by B.B. Pelletier
Before we start, Edith has some announcements about some new promotions at Pyramyd Air.
Guys and gals…Halloween isn’t even here, yet, but I’m going to tell you about some early Christmas shopping ideas that will save you some money and get you some free goodies. For starters, you can get some free clips when ordering the Walther PPK/S CO2 BB pistol.
Want a free rechargeable flashlight? Get one when you order one of these Umarex CO2 guns. The really neat part about this flashlight is that it plugs into your vehicle’s cigarette lighter and stays there, charging while you drive. Turn off the car, and it stops charging. Click here to read about this clever little flashlight. Keep the flashlight for yourself or save it for a Christmas gift.
Lastly, prices on some Umarex guns have dropped. An opportunity to do some early Christmas shopping and save some money, or maybe an excuse to buy something new for yourself. Whatever you decide, my lips are sealed.
Now, on to today’s blog.
Today is accuracy day for the TF 89 Contender test. I expected the test of this rifle to be a walk in the park based on my previous experience with it, but it wasn’t. In fact, I’m going to do a part 4 with additional accuracy testing, because I think the rifle has more to offer than I saw during this test.
What do we know about the TF89? Well, it’s a very powerful .177 spring rifle, and that means there’s a lot to be overcome. The fact that it’s a breakbarrel means it probably requires a very sensitive hold. Apparently it does, and I haven’t quite found it yet.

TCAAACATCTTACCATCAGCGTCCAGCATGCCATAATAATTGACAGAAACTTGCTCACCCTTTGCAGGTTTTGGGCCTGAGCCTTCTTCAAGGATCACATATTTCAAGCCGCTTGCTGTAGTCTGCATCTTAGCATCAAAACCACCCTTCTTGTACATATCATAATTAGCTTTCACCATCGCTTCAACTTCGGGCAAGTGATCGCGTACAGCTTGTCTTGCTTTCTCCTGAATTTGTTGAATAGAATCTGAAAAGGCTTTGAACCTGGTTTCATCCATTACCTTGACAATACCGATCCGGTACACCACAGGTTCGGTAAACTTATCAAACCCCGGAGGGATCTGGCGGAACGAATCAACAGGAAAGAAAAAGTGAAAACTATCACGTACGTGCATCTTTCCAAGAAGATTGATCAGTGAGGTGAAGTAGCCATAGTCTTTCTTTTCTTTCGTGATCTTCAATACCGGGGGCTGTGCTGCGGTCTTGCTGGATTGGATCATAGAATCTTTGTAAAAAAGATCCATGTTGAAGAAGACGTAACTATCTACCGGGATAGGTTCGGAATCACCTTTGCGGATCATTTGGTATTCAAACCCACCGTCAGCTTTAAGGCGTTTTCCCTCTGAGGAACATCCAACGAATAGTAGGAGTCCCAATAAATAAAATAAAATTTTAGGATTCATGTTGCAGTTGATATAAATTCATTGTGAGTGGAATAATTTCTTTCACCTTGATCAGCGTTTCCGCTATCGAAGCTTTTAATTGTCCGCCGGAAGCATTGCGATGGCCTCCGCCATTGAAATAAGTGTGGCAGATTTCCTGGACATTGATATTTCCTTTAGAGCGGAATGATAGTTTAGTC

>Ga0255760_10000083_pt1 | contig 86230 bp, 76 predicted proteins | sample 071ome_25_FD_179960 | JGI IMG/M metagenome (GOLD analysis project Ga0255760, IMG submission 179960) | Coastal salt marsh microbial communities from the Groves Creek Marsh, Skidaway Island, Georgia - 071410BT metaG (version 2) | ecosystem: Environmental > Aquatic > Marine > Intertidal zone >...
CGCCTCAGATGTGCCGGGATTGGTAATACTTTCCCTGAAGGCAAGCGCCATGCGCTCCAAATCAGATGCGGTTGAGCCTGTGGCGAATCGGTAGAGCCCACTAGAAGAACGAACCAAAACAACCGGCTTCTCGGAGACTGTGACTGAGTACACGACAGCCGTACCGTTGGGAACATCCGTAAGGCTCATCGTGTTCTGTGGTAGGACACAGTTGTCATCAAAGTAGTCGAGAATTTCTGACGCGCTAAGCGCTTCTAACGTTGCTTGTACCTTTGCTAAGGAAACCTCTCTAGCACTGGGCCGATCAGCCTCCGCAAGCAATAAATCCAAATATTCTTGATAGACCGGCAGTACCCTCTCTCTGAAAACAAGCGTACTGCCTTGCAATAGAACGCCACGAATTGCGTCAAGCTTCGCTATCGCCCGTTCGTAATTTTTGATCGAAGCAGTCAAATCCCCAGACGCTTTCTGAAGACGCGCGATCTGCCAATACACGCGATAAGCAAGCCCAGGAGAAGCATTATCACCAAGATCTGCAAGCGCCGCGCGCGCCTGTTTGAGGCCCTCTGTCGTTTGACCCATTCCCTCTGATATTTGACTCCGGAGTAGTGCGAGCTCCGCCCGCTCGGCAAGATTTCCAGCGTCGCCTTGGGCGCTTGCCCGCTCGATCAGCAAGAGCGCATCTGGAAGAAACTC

Since it’s very powerful and also in .177 caliber, most pellets will go too fast for the best accuracy. I’ll have to shoot heavier pellets to get the velocity down below the transonic region.
I knew going into the test that the trigger wasn’t the best — and it isn’t — but you can adapt to it. The second-stage pull is long and creepy, but not so much that it affects accuracy.
Before the test, I reread Part 2 to see how fast the rifle shoots. It’s a real scorcher! I started with Beeman Kodiak pellets, and in the end they turned out to have the greatest potential of all the seven pellet types I tried. Remember that I’m shooting 10-shot groups, and I shot four of them with Kodiaks, alone; so this test went through a lot of pellets and targets.
The test was at 25 yards. The rifle was rested, and I tried several variations of the artillery hold, as well as resting the rifle directly on the bag and also holding the rifle firmly. The best hold, which was confirmed several times, was resting the stock on the flat of my palm as it touched the triggerguard. I shifted the open palm forward on the stock, but all that did was open the groups and move the point of impact.
I scoped the rifle with a Leapers 3-9x50AO scope with a red/green illuminated reticle and mil-dots. I like the clarity of this scope for the price and also the fine reticle wires that don’t obliterate too much of the target. Though I shot this test at 25 yards, I would use this scope out to 100 yards with few reservations.